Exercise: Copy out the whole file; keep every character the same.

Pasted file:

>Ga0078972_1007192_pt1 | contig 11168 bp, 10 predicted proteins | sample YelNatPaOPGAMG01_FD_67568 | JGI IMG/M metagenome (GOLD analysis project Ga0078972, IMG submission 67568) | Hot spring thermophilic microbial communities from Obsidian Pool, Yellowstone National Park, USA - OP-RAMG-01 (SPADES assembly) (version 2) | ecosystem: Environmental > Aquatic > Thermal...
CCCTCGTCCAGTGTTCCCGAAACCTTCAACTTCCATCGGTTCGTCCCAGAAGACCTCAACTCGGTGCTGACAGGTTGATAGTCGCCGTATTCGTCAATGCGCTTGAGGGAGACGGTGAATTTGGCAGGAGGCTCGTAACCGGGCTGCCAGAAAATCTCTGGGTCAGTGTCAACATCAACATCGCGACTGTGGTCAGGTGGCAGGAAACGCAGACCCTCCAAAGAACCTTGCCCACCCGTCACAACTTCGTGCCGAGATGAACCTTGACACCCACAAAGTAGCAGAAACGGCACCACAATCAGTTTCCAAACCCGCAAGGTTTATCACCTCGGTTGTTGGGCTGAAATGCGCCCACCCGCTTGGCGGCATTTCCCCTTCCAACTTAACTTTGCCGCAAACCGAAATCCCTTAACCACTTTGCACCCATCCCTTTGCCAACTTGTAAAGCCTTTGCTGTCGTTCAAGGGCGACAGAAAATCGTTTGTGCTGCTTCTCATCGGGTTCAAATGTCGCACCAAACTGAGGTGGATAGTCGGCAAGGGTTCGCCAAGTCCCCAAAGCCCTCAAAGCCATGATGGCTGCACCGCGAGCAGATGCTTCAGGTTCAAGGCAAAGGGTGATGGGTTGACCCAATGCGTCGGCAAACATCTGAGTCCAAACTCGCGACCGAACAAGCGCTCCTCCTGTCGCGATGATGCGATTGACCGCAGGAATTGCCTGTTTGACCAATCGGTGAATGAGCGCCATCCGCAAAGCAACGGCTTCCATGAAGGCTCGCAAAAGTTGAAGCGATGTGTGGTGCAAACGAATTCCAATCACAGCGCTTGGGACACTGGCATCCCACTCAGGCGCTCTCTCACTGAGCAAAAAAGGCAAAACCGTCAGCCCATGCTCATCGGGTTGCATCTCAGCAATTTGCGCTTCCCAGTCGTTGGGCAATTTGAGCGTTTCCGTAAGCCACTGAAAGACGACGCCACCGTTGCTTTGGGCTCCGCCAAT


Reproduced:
>Ga0078972_1007192_pt1 | contig 11168 bp, 10 predicted proteins | sample YelNatPaOPGAMG01_FD_67568 | JGI IMG/M metagenome (GOLD analysis project Ga0078972, IMG submission 67568) | Hot spring thermophilic microbial communities from Obsidian Pool, Yellowstone National Park, USA - OP-RAMG-01 (SPADES assembly) (version 2) | ecosystem: Environmental > Aquatic > Thermal...
CCCTCGTCCAGTGTTCCCGAAACCTTCAACTTCCATCGGTTCGTCCCAGAAGACCTCAACTCGGTGCTGACAGGTTGATAGTCGCCGTATTCGTCAATGCGCTTGAGGGAGACGGTGAATTTGGCAGGAGGCTCGTAACCGGGCTGCCAGAAAATCTCTGGGTCAGTGTCAACATCAACATCGCGACTGTGGTCAGGTGGCAGGAAACGCAGACCCTCCAAAGAACCTTGCCCACCCGTCACAACTTCGTGCCGAGATGAACCTTGACACCCACAAAGTAGCAGAAACGGCACCACAATCAGTTTCCAAACCCGCAAGGTTTATCACCTCGGTTGTTGGGCTGAAATGCGCCCACCCGCTTGGCGGCATTTCCCCTTCCAACTTAACTTTGCCGCAAACCGAAATCCCTTAACCACTTTGCACCCATCCCTTTGCCAACTTGTAAAGCCTTTGCTGTCGTTCAAGGGCGACAGAAAATCGTTTGTGCTGCTTCTCATCGGGTTCAAATGTCGCACCAAACTGAGGTGGATAGTCGGCAAGGGTTCGCCAAGTCCCCAAAGCCCTCAAAGCCATGATGGCTGCACCGCGAGCAGATGCTTCAGGTTCAAGGCAAAGGGTGATGGGTTGACCCAATGCGTCGGCAAACATCTGAGTCCAAACTCGCGACCGAACAAGCGCTCCTCCTGTCGCGATGATGCGATTGACCGCAGGAATTGCCTGTTTGACCAATCGGTGAATGAGCGCCATCCGCAAAGCAACGGCTTCCATGAAGGCTCGCAAAAGTTGAAGCGATGTGTGGTGCAAACGAATTCCAATCACAGCGCTTGGGACACTGGCATCCCACTCAGGCGCTCTCTCACTGAGCAAAAAAGGCAAAACCGTCAGCCCATGCTCATCGGGTTGCATCTCAGCAATTTGCGCTTCCCAGTCGTTGGGCAATTTGAGCGTTTCCGTAAGCCACTGAAAGACGACGCCACCGTTGCTTTGGGCTCCGCCAAT